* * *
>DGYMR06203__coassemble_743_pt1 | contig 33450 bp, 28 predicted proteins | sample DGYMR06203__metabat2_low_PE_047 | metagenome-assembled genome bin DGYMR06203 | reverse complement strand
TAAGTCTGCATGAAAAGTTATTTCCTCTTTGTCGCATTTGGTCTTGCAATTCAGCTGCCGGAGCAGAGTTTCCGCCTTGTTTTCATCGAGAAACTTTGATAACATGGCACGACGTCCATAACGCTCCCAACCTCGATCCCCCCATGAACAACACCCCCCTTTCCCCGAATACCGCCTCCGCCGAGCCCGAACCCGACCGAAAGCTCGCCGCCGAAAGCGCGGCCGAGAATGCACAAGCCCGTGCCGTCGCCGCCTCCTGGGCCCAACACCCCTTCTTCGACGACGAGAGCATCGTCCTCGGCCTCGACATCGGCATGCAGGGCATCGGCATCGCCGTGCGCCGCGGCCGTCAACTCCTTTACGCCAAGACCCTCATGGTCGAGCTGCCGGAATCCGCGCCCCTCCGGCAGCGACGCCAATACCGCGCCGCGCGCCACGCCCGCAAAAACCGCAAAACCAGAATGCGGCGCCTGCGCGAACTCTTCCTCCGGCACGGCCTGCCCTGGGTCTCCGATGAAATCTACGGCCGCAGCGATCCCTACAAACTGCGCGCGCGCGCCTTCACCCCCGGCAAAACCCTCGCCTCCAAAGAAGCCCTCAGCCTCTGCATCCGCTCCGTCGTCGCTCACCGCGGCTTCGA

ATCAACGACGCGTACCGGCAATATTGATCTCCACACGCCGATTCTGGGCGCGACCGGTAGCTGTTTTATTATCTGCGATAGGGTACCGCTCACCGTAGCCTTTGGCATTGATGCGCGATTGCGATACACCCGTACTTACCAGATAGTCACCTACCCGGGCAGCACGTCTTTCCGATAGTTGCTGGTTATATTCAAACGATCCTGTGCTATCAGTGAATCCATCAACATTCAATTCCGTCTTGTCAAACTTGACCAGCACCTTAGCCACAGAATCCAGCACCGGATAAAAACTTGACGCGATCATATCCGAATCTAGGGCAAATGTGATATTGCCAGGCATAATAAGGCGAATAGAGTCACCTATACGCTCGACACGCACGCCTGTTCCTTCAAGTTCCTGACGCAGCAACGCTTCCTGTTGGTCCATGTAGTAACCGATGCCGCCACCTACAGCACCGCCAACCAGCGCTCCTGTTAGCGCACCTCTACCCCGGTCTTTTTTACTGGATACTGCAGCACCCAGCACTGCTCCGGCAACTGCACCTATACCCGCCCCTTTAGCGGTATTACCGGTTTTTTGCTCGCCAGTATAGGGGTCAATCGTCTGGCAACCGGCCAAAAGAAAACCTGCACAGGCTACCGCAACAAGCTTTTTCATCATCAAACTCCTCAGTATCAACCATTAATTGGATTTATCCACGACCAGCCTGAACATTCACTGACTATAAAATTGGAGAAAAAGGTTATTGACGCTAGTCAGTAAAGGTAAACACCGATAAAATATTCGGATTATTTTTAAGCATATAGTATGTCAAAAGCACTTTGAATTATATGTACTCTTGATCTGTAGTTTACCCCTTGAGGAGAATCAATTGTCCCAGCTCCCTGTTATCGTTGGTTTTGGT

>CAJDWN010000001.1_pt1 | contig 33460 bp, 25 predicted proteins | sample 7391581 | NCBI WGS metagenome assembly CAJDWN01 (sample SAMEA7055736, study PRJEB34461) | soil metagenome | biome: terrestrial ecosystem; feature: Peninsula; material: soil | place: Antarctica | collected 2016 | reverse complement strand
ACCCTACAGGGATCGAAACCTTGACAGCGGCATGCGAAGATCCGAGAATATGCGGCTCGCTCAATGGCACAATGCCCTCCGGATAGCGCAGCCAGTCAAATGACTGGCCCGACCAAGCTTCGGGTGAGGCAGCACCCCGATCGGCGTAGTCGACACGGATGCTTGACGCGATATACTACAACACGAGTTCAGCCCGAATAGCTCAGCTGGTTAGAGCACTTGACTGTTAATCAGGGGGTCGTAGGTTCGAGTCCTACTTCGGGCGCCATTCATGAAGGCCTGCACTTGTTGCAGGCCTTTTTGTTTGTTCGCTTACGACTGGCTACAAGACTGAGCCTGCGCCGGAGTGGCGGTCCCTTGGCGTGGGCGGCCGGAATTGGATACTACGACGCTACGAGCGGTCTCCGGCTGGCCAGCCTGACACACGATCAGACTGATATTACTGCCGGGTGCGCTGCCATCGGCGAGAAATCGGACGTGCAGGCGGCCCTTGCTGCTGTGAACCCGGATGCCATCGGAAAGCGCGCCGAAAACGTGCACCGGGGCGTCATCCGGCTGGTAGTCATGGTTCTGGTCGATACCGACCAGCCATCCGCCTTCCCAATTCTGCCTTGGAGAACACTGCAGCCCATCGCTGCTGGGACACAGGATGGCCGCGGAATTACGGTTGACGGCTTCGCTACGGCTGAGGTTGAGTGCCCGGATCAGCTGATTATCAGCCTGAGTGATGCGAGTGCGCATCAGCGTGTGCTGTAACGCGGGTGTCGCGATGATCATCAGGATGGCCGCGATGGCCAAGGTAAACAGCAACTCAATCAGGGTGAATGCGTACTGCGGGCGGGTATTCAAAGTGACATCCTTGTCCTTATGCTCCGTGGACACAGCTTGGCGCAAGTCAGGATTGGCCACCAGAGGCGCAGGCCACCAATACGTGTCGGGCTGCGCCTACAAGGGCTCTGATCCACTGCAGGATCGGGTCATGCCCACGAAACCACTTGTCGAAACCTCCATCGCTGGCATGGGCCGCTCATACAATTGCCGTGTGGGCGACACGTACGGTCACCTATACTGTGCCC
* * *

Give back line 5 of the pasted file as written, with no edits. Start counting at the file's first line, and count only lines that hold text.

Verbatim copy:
ACCCTACAGGGATCGAAACCTTGACAGCGGCATGCGAAGATCCGAGAATATGCGGCTCGCTCAATGGCACAATGCCCTCCGGATAGCGCAGCCAGTCAAATGACTGGCCCGACCAAGCTTCGGGTGAGGCAGCACCCCGATCGGCGTAGTCGACACGGATGCTTGACGCGATATACTACAACACGAGTTCAGCCCGAATAGCTCAGCTGGTTAGAGCACTTGACTGTTAATCAGGGGGTCGTAGGTTCGAGTCCTACTTCGGGCGCCATTCATGAAGGCCTGCACTTGTTGCAGGCCTTTTTGTTTGTTCGCTTACGACTGGCTACAAGACTGAGCCTGCGCCGGAGTGGCGGTCCCTTGGCGTGGGCGGCCGGAATTGGATACTACGACGCTACGAGCGGTCTCCGGCTGGCCAGCCTGACACACGATCAGACTGATATTACTGCCGGGTGCGCTGCCATCGGCGAGAAATCGGACGTGCAGGCGGCCCTTGCTGCTGTGAACCCGGATGCCATCGGAAAGCGCGCCGAAAACGTGCACCGGGGCGTCATCCGGCTGGTAGTCATGGTTCTGGTCGATACCGACCAGCCATCCGCCTTCCCAATTCTGCCTTGGAGAACACTGCAGCCCATCGCTGCTGGGACACAGGATGGCCGCGGAATTACGGTTGACGGCTTCGCTACGGCTGAGGTTGAGTGCCCGGATCAGCTGATTATCAGCCTGAGTGATGCGAGTGCGCATCAGCGTGTGCTGTAACGCGGGTGTCGCGATGATCATCAGGATGGCCGCGATGGCCAAGGTAAACAGCAACTCAATCAGGGTGAATGCGTACTGCGGGCGGGTATTCAAAGTGACATCCTTGTCCTTATGCTCCGTGGACACAGCTTGGCGCAAGTCAGGATTGGCCACCAGAGGCGCAGGCCACCAATACGTGTCGGGCTGCGCCTACAAGGGCTCTGATCCACTGCAGGATCGGGTCATGCCCACGAAACCACTTGTCGAAACCTCCATCGCTGGCATGGGCCGCTCATACAATTGCCGTGTGGGCGACACGTACGGTCACCTATACTGTGCCC